Whey is a by-product of cheese making that is a potentially important source of nutrients, but which currently goes to disposal in many parts of the world. In this presentation, Rasul Esmaeilbeigi will analyse the efficiency of investment in whey-processing with the aim of releasing the productive potential of currently unexploited whey supply chains. Rasul will describe a decision support model for production and distribution of products derived from whey that extends a globally inclusive facility location problem. The basic tenet of the model is that equipment selection during the initial stages of facility planning is critical, as capital costs in the early stages of supply chain design go into purchases of new machines and site conditioning. The model selects the optimal combination of whey processing equipment, facility locations and transportation routes subject to budget, equipment availability and final product requirements.

Rasul is currently a PhD. candidate in the school of mathematical and physical sciences at the University of Newcastle. he holds a master’s degree (2014) and a bachelor’s degree (2012) in Industrial Engineering. Rasul has expertise in the field of Mathematical Programming and Combinatorial Optimization and also general knowledge and experience of programming languages for solving large scale optimisation problems.

Multiple Yard Crane Scheduling with Variable Crane Handling Time and Uncertain Yard Truck Arrival Time

Container yard performance heavily depends on the efficient operations of yard cranes. Yong Wu will discuss the multiple yard crane scheduling problem with variable crane handling time and uncertain yard truck arrival time. Here the variable crane handling time refers to the variable time of handling each individual container, while the uncertain yard truck arrival time relates to the actual arrival time of trucks that are dispatched to either pick up or drop off containers. While there is a rich body of literature addresses the multiple yard crane scheduling problem in a deterministic operational context, there is a paucity of research incorporating these uncertain factors.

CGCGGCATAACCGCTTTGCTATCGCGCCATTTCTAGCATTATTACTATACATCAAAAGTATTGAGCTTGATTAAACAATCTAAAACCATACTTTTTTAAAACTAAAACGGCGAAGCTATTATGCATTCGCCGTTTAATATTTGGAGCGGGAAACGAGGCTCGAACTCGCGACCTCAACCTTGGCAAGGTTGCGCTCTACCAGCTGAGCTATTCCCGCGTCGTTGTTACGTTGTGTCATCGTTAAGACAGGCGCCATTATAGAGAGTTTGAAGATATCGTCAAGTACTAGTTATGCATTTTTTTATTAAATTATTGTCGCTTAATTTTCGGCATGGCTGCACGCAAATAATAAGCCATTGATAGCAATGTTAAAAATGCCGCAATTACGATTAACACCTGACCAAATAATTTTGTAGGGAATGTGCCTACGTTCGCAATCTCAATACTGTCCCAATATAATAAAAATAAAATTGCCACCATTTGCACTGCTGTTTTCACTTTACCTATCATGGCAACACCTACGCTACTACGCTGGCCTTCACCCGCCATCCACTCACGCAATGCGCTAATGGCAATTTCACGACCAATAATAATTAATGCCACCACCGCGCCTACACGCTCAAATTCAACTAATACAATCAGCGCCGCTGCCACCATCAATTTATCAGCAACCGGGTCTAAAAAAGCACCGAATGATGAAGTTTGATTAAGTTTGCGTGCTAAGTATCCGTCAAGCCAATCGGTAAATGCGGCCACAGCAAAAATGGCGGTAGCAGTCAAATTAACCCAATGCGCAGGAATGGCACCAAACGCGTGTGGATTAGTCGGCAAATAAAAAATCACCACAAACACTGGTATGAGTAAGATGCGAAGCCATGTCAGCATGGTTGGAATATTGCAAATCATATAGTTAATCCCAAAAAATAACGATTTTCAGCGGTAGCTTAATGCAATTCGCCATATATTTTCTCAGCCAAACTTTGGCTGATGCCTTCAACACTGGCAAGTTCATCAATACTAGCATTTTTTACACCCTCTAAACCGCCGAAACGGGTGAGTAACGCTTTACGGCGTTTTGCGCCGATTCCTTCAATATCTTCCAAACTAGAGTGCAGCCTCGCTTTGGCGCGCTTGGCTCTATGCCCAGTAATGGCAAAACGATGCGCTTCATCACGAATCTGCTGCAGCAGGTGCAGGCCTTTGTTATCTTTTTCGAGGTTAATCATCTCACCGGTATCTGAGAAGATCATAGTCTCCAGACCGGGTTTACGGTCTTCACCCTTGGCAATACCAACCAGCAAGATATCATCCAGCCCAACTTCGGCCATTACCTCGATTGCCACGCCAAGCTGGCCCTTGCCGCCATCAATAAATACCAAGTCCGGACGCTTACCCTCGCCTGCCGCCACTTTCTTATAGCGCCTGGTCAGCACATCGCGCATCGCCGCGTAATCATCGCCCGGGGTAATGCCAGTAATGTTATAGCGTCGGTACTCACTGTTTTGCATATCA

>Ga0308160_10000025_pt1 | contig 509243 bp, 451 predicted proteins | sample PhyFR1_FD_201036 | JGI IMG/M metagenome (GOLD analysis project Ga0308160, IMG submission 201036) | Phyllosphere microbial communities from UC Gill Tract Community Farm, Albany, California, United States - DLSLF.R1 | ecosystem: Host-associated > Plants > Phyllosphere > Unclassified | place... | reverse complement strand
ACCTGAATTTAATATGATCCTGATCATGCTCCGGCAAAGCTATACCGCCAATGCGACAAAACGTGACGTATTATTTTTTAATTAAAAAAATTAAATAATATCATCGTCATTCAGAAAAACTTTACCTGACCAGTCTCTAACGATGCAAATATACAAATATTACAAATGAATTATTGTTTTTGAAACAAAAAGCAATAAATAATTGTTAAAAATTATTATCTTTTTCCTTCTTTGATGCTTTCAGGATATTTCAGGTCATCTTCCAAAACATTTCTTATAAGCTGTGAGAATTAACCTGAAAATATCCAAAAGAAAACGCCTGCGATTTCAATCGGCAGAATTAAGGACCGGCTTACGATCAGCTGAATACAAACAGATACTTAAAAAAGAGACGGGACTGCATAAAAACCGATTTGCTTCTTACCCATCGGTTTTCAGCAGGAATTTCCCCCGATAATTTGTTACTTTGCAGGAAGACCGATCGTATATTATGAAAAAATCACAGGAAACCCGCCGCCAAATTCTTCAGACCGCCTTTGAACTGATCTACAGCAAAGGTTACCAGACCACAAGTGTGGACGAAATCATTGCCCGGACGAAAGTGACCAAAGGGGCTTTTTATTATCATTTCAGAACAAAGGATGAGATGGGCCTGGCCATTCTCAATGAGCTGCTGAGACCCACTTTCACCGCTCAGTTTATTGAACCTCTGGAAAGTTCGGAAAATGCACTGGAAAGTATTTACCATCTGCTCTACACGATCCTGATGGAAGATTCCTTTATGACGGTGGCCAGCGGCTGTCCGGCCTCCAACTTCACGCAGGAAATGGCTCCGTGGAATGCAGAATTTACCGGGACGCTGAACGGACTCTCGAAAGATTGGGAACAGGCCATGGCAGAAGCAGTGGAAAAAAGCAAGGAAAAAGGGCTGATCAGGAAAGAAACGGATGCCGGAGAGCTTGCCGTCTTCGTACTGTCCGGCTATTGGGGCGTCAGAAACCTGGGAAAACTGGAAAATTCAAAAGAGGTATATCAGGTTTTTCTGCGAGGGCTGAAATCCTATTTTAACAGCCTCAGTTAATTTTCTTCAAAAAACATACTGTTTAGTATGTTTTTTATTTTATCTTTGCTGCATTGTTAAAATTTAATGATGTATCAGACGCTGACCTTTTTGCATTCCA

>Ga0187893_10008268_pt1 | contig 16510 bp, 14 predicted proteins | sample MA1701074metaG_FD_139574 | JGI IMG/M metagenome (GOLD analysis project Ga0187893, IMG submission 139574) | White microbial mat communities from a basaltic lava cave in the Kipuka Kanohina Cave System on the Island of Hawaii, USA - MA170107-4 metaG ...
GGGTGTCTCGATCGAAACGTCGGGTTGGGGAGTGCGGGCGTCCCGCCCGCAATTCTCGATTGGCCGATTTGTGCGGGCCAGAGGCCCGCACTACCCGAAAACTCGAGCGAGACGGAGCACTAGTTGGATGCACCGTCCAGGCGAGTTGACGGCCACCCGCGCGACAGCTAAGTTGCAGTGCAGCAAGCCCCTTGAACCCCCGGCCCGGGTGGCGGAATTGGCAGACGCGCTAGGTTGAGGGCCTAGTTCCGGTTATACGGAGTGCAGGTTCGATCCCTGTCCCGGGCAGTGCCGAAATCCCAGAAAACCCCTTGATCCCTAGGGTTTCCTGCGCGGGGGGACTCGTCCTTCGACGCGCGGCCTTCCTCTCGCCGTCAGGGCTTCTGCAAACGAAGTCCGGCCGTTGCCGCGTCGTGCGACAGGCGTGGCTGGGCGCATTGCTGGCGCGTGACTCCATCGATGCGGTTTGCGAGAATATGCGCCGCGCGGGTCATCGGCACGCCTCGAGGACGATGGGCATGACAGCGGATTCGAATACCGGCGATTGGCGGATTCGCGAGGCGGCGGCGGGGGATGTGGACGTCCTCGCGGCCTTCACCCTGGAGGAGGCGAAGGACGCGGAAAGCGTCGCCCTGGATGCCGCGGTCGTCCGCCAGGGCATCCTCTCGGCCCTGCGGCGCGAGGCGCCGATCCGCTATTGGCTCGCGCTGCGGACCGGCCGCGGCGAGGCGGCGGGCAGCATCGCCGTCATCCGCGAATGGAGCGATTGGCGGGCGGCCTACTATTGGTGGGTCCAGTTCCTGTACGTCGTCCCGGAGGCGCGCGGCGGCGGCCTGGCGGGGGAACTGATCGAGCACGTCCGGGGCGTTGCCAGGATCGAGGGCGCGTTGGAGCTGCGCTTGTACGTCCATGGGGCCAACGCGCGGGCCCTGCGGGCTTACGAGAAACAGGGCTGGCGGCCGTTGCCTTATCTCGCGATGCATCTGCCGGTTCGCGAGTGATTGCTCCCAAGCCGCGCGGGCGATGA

Dr Yong Wu is a Senior Lecturer at the Department of International Business and Asian Studies within the Griffith Business School. Yong holds a PhD in Operations Research and an MEng in Mechanical Engineering and has worked for The Logistics Institute – Asia Pacific, a joint venture between National University of Singapore and Georgia Institute of Technology (2005-2008), and the Institute for Logistics and Supply Chain Management, Victoria University, Australia (2008-2010). He teaches in the area of logistics and supply chain management and his research interests are in logistics and supply chain management, operations research and engineering optimisation.

Machine learning methods for mineral processing

Machine learning emerged as a subject area in the late 1950s; yet to date there has been little application of machine learning to mineral processing.